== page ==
Sharp by Alex Hughes
Sharp: A Mindspace Investigations Novel
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(Description nicked from B&N.com.)
“As a Level Eight telepath, I am the best police interrogator in the department. But I’m not a cop—I never will be—and my only friend on the force, Homicide Detective Isabella Cherabino, is avoiding me because of a telepathic link I created by accident. And I might not even be an interrogator for much longer. Our boss says unless I pull out a miracle, I’ll be gone before Christmas. I need this job, damn it. It’s the only thing keeping me sane. Parts for illegal Tech—the same parts used to bring the world to its knees in the Tech Wars sixty years ago—are being hijacked all over the city. Plus Cherabino’s longtime nemesis, a cop killer, has resurfaced with a vengeance. If I can stay alive long enough, I just might be able to prove my worth, once and for all…”
This book is quite a change from the first one, as the book begins with Adam struggling to regain his telepathic powers after nearly burning himself out. While he certainly doesn’t sling his powers around indiscriminately, his abilities are further limited by pain and possibility of permanent damage. I kind of wish that the author hadn’t gone the route of depriving him of his powers so early in the series, because I’d like to have gotten a better feel for the Adam with telepathy before seeing him almost totally without it. Also, with Adam struggling less with addiction in this book, it makes the character seem mostly defined by what he isn’t, rather than by what he is.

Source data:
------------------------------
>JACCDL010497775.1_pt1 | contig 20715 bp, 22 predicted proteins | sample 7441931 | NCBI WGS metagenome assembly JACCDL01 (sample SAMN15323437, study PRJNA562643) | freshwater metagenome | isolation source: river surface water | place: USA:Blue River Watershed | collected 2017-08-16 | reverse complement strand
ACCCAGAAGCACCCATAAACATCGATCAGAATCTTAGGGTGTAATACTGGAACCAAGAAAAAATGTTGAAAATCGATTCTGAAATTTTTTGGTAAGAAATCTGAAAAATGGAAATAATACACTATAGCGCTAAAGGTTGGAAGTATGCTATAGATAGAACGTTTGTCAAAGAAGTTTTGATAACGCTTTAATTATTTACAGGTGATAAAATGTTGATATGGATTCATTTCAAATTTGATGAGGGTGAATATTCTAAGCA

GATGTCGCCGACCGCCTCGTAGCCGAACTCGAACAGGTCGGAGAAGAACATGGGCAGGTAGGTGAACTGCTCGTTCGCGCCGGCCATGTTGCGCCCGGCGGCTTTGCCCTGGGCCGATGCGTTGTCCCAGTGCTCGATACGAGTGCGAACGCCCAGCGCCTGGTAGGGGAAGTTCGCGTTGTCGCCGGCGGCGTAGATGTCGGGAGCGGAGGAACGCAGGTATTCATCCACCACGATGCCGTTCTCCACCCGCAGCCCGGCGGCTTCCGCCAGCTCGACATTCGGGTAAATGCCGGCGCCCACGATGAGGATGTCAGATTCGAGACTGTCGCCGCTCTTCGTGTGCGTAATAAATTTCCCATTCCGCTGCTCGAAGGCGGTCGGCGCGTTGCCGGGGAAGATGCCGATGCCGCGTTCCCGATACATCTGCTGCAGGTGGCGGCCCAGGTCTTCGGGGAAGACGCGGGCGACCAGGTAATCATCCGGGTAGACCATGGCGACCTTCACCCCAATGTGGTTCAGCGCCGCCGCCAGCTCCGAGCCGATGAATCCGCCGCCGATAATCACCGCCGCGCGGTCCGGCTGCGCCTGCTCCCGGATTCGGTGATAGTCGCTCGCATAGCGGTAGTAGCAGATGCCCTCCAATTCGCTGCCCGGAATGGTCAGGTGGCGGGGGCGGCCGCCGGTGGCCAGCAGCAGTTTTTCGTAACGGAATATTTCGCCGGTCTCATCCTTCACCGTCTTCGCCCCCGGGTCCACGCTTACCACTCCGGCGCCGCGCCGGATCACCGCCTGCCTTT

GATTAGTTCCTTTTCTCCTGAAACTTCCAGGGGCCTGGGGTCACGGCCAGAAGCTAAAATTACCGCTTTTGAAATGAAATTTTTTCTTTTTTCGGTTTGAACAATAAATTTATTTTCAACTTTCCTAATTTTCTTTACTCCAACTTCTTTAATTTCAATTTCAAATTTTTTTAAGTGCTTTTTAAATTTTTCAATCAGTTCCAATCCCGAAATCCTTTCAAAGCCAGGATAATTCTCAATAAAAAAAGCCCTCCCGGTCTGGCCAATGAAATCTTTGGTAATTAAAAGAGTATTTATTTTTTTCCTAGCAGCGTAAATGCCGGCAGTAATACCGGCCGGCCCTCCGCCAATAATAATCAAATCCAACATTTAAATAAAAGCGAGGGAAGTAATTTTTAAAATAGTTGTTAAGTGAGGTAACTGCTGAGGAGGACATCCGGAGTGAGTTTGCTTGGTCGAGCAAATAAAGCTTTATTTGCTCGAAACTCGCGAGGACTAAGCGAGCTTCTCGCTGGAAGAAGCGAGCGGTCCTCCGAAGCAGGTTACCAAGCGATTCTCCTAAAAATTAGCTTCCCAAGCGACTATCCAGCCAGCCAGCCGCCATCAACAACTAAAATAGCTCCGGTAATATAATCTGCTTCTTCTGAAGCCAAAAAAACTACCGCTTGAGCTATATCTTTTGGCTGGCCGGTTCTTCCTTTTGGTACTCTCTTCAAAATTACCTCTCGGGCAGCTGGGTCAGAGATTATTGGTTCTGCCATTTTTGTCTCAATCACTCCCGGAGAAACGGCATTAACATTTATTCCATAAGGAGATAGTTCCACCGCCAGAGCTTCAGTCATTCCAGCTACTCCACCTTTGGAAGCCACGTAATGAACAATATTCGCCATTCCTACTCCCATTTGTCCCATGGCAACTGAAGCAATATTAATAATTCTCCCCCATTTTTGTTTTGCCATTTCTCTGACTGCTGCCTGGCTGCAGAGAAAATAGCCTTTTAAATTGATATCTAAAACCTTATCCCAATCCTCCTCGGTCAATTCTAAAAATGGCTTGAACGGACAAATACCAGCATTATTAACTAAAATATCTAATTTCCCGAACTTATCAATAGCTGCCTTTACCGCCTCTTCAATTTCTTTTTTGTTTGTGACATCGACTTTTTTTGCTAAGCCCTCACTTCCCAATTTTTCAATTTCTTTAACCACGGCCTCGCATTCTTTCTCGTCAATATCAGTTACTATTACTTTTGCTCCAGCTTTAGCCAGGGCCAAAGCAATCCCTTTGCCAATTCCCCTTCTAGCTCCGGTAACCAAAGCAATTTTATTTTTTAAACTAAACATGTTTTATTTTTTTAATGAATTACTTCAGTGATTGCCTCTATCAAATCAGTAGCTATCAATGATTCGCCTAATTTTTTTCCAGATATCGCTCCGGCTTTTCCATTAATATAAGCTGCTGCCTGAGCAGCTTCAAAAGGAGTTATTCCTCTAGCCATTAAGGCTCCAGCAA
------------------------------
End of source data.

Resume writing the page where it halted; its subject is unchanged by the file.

We may not see much about the addiction in the present, but this book contains some significant echoes of how it affected his past. Readers learn about mistakes he made that turned into tragedy, and also get a bit more of a glimpse into the relationship between him and Kara, his ex-fiancée. Adam carries much of the burden of the book on the strength of his character development, and for the most part, it doesn’t disappoint.
There’s a lot of action in this book too, but readers will need to pay close attention to what’s going on. There are several twists and turns as the investigation progresses, and although I wouldn’t say it gets confusing, there’s a lot to keep track of. Hughes wraps everything up fairly neatly while still leaving some open threads for future novels to explore. In particular, there are hints that the mysteries that we’ve seen over the course of the series tie into something larger. Time will tell if readers can look back and retroactively see the set-up, but so far it seems to be pretty tightly plotted.
I’m a very detail-oriented person, so while I liked this book, I did come away from it wanting a bit more: more on Adam’s telepathic abilities; more on the Tech Wars and the history of this society; more on why telepaths are so universally reviled. The author has a unique world and character in this series, and I hope she can give readers a little more to chew on.
Sharp may not have been quite was I was looking for in a sequel, but it does have good character development, an interesting setting, and a solid plot that should keep readers intrigued. I’ll be continuing to watch this series to see how it progresses.
Also by this author: Clean
This review appeared on Owlcat Mountain on April 29, 2013.